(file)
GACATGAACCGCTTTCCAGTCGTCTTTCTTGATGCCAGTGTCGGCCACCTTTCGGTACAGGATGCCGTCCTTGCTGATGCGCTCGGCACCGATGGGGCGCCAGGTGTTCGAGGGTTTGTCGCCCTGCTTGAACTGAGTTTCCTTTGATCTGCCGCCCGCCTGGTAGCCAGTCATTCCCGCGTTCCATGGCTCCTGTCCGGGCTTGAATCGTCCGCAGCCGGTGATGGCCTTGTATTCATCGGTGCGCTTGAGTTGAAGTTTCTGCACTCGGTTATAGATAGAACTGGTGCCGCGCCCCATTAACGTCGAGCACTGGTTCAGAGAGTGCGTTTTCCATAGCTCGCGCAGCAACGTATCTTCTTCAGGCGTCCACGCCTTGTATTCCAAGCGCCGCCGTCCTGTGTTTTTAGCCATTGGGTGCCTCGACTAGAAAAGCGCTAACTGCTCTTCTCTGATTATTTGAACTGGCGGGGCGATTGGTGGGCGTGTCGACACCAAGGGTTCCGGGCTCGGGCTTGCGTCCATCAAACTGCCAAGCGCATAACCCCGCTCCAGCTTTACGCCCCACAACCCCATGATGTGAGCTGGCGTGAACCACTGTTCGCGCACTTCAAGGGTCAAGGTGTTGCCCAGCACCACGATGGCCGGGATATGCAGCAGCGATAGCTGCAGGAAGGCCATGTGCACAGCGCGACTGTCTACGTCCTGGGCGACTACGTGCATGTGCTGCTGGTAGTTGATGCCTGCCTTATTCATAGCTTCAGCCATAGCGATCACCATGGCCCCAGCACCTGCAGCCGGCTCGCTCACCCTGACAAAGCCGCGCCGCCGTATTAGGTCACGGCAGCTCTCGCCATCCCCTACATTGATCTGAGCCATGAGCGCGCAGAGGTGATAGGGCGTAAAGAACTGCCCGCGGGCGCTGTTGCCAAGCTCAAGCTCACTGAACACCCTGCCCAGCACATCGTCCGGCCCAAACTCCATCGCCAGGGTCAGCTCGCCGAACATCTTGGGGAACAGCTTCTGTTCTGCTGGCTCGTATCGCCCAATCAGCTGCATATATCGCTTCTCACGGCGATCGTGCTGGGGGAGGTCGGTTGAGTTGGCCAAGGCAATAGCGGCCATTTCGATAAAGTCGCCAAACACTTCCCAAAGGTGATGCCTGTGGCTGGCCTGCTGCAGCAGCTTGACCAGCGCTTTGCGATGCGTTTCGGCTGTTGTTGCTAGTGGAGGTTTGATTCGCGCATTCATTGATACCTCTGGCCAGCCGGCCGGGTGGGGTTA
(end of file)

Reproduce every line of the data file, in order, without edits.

GACATGAACCGCTTTCCAGTCGTCTTTCTTGATGCCAGTGTCGGCCACCTTTCGGTACAGGATGCCGTCCTTGCTGATGCGCTCGGCACCGATGGGGCGCCAGGTGTTCGAGGGTTTGTCGCCCTGCTTGAACTGAGTTTCCTTTGATCTGCCGCCCGCCTGGTAGCCAGTCATTCCCGCGTTCCATGGCTCCTGTCCGGGCTTGAATCGTCCGCAGCCGGTGATGGCCTTGTATTCATCGGTGCGCTTGAGTTGAAGTTTCTGCACTCGGTTATAGATAGAACTGGTGCCGCGCCCCATTAACGTCGAGCACTGGTTCAGAGAGTGCGTTTTCCATAGCTCGCGCAGCAACGTATCTTCTTCAGGCGTCCACGCCTTGTATTCCAAGCGCCGCCGTCCTGTGTTTTTAGCCATTGGGTGCCTCGACTAGAAAAGCGCTAACTGCTCTTCTCTGATTATTTGAACTGGCGGGGCGATTGGTGGGCGTGTCGACACCAAGGGTTCCGGGCTCGGGCTTGCGTCCATCAAACTGCCAAGCGCATAACCCCGCTCCAGCTTTACGCCCCACAACCCCATGATGTGAGCTGGCGTGAACCACTGTTCGCGCACTTCAAGGGTCAAGGTGTTGCCCAGCACCACGATGGCCGGGATATGCAGCAGCGATAGCTGCAGGAAGGCCATGTGCACAGCGCGACTGTCTACGTCCTGGGCGACTACGTGCATGTGCTGCTGGTAGTTGATGCCTGCCTTATTCATAGCTTCAGCCATAGCGATCACCATGGCCCCAGCACCTGCAGCCGGCTCGCTCACCCTGACAAAGCCGCGCCGCCGTATTAGGTCACGGCAGCTCTCGCCATCCCCTACATTGATCTGAGCCATGAGCGCGCAGAGGTGATAGGGCGTAAAGAACTGCCCGCGGGCGCTGTTGCCAAGCTCAAGCTCACTGAACACCCTGCCCAGCACATCGTCCGGCCCAAACTCCATCGCCAGGGTCAGCTCGCCGAACATCTTGGGGAACAGCTTCTGTTCTGCTGGCTCGTATCGCCCAATCAGCTGCATATATCGCTTCTCACGGCGATCGTGCTGGGGGAGGTCGGTTGAGTTGGCCAAGGCAATAGCGGCCATTTCGATAAAGTCGCCAAACACTTCCCAAAGGTGATGCCTGTGGCTGGCCTGCTGCAGCAGCTTGACCAGCGCTTTGCGATGCGTTTCGGCTGTTGTTGCTAGTGGAGGTTTGATTCGCGCATTCATTGATACCTCTGGCCAGCCGGCCGGGTGGGGTTA